Fractalkine (FKN) is a membrane-bound chemokine that can be released by proteolysis to produce soluble FKN (s-FKN). FKN and its receptor, CX3CR1, are believed to be important factors in atherosclerosis and may play a role in acute inflammatory responses. Although FKN is expressed on endothelial cells (ECs), CX3CR1 is reported to reside mainly on certain leukocyte populations. RT-PCR and Western blotting demonstrated that both human coronary artery and umbilical vein ECs expressed CX3CR1 mRNA and protein. Confocal microscopy showed that CX3CR1 was located at the cell membrane and to a lesser extent in the cytoplasm. Following exposure of both types of ECs to hypoxia and reoxygenation, FKN expression increased rapidly and s-FKN was shed into the culture medium. The addition of s-FKN protein to cultured ECs resulted in a dose-dependent increase in intercellular adhesion molecule (ICAM)-1 mRNA. Perfusion of mouse hearts with s-FKN protein increased expression of ICAM-1 protein in vascular endothelium. Transfection of ECs with CX3CR1-interfering RNA to knockdown the receptor resulted in decreased ICAM-1 expression after s-FKN stimulation. In addition, when ECs were stimulated with s-FKN, greater adhesion of human neutrophils to the ECs was observed. This increase was ICAM-1 dependent and was blocked by CX3CR1 knockdown. Following exposure to s-FKN, ECs exhibited increased phosphorylation of Jak2 and Stat5 and the ICAM-1 expression induced by s-FKN was blocked by silencing of Stat5 with small interfering RNA. Vascular ECs express both FKN and its receptor CX3CR1. s-FKN is shed from ECs following hypoxia/reoxygenation and acts through CX3CR1 on ECs to increase ICAM-1 expression and promote neutrophil adhesion through activation of the Jak-Stat5 pathway.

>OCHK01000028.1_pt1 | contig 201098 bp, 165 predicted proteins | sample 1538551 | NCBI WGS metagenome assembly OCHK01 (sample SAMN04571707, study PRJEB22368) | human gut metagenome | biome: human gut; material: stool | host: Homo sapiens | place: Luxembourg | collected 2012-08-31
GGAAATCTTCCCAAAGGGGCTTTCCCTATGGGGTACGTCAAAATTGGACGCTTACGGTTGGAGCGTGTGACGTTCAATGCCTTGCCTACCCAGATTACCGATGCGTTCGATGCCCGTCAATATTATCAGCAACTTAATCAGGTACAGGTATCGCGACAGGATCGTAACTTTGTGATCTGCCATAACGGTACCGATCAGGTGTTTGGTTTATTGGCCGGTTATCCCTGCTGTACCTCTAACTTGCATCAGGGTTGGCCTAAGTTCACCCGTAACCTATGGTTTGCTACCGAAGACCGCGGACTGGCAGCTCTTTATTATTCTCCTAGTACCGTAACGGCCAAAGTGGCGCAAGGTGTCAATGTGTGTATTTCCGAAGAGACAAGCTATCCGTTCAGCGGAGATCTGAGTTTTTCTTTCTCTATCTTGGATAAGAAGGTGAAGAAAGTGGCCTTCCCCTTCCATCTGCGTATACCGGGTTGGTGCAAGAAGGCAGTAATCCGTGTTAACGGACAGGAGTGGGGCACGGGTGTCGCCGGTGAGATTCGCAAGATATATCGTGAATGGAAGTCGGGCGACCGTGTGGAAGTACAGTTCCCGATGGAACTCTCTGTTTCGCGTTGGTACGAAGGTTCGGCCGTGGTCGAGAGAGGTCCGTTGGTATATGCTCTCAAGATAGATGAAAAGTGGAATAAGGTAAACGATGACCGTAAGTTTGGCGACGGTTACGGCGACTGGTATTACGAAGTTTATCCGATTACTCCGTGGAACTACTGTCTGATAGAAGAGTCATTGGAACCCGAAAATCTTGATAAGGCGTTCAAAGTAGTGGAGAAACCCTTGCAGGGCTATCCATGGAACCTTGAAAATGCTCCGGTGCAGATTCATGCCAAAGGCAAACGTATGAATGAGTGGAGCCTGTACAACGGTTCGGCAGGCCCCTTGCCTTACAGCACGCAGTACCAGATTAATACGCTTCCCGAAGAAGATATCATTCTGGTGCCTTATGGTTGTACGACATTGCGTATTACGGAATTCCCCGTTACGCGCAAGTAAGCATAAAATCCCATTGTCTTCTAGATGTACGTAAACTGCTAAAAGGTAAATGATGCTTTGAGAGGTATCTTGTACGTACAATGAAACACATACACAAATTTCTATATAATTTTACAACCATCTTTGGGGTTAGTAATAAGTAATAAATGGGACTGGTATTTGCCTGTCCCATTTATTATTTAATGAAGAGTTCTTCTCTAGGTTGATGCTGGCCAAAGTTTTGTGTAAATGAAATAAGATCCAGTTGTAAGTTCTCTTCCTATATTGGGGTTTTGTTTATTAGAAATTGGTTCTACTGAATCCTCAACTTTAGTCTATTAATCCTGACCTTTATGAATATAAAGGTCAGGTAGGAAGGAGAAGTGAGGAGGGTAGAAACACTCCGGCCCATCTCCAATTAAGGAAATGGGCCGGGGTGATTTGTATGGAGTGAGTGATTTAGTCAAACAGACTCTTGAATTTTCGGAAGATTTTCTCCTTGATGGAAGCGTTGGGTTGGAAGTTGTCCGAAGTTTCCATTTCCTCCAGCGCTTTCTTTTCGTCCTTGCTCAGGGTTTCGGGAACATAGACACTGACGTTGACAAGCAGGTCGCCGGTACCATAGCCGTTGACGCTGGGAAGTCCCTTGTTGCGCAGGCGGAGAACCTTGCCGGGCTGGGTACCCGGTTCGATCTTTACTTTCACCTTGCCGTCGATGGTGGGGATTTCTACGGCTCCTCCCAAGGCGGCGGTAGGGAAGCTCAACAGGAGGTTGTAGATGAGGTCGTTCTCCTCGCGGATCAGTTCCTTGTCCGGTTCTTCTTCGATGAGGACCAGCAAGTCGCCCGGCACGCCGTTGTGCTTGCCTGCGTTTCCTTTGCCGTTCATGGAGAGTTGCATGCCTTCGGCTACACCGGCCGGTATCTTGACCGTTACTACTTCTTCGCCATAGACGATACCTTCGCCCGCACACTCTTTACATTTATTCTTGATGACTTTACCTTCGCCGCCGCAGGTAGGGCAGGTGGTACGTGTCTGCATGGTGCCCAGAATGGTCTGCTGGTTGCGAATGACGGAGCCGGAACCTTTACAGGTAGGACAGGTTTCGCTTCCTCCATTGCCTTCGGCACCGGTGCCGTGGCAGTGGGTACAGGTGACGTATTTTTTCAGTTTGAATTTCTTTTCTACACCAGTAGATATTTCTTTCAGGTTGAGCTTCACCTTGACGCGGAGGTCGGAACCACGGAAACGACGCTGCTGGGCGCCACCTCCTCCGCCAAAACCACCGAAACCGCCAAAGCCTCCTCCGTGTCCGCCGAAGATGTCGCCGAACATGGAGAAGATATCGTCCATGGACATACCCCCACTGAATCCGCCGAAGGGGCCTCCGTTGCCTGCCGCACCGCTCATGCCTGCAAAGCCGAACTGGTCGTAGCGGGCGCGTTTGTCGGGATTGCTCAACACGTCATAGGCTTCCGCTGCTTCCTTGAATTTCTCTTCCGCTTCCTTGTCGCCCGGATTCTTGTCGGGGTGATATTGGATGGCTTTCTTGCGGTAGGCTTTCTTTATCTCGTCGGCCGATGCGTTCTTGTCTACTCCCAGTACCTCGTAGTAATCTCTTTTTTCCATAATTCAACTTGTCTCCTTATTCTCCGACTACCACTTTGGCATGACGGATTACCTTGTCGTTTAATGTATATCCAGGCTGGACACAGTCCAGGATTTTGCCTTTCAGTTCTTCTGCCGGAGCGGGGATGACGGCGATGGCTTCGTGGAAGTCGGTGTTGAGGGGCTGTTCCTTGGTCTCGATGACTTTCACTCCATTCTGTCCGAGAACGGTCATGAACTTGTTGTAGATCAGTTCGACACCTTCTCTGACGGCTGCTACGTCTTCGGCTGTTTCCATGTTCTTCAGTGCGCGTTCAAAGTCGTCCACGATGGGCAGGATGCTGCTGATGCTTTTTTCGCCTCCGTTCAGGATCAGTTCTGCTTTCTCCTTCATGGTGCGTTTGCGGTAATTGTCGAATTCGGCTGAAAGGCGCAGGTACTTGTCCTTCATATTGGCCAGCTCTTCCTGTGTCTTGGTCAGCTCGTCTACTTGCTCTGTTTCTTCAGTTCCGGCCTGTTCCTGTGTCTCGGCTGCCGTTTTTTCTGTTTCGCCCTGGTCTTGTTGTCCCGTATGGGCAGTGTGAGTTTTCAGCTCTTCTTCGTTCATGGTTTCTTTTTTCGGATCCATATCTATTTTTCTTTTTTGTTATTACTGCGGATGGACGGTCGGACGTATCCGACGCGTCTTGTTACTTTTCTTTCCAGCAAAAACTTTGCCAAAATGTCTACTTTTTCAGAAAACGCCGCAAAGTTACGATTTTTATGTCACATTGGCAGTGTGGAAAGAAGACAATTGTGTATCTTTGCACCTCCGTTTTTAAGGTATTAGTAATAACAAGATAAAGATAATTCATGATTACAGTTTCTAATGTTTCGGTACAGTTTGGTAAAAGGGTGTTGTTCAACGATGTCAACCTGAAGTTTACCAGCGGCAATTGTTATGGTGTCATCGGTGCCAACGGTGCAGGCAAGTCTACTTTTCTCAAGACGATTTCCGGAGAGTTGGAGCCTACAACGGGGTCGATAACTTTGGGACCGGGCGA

- Endothelial cell
ASJC Scopus subject areas
- Cardiology and Cardiovascular Medicine